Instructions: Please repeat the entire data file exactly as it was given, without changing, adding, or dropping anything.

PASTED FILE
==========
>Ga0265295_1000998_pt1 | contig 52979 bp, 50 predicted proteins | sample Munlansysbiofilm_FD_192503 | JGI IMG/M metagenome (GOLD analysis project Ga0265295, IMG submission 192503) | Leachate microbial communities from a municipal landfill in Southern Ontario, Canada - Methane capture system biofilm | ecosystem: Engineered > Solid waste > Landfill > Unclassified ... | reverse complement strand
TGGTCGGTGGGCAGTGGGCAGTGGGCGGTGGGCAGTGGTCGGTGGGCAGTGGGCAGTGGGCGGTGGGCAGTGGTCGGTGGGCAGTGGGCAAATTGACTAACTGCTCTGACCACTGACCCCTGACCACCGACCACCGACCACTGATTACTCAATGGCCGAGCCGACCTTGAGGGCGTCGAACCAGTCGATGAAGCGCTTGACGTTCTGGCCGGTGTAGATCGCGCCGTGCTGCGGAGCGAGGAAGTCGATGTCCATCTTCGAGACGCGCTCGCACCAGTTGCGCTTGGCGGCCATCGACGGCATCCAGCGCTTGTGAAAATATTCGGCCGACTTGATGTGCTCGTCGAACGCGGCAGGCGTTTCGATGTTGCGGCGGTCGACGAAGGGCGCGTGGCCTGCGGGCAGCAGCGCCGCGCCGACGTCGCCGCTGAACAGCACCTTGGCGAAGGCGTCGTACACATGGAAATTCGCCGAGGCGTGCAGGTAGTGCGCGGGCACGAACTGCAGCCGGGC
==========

>Ga0265295_1000998_pt1 | contig 52979 bp, 50 predicted proteins | sample Munlansysbiofilm_FD_192503 | JGI IMG/M metagenome (GOLD analysis project Ga0265295, IMG submission 192503) | Leachate microbial communities from a municipal landfill in Southern Ontario, Canada - Methane capture system biofilm | ecosystem: Engineered > Solid waste > Landfill > Unclassified ... | reverse complement strand
TGGTCGGTGGGCAGTGGGCAGTGGGCGGTGGGCAGTGGTCGGTGGGCAGTGGGCAGTGGGCGGTGGGCAGTGGTCGGTGGGCAGTGGGCAAATTGACTAACTGCTCTGACCACTGACCCCTGACCACCGACCACCGACCACTGATTACTCAATGGCCGAGCCGACCTTGAGGGCGTCGAACCAGTCGATGAAGCGCTTGACGTTCTGGCCGGTGTAGATCGCGCCGTGCTGCGGAGCGAGGAAGTCGATGTCCATCTTCGAGACGCGCTCGCACCAGTTGCGCTTGGCGGCCATCGACGGCATCCAGCGCTTGTGAAAATATTCGGCCGACTTGATGTGCTCGTCGAACGCGGCAGGCGTTTCGATGTTGCGGCGGTCGACGAAGGGCGCGTGGCCTGCGGGCAGCAGCGCCGCGCCGACGTCGCCGCTGAACAGCACCTTGGCGAAGGCGTCGTACACATGGAAATTCGCCGAGGCGTGCAGGTAGTGCGCGGGCACGAACTGCAGCCGGGC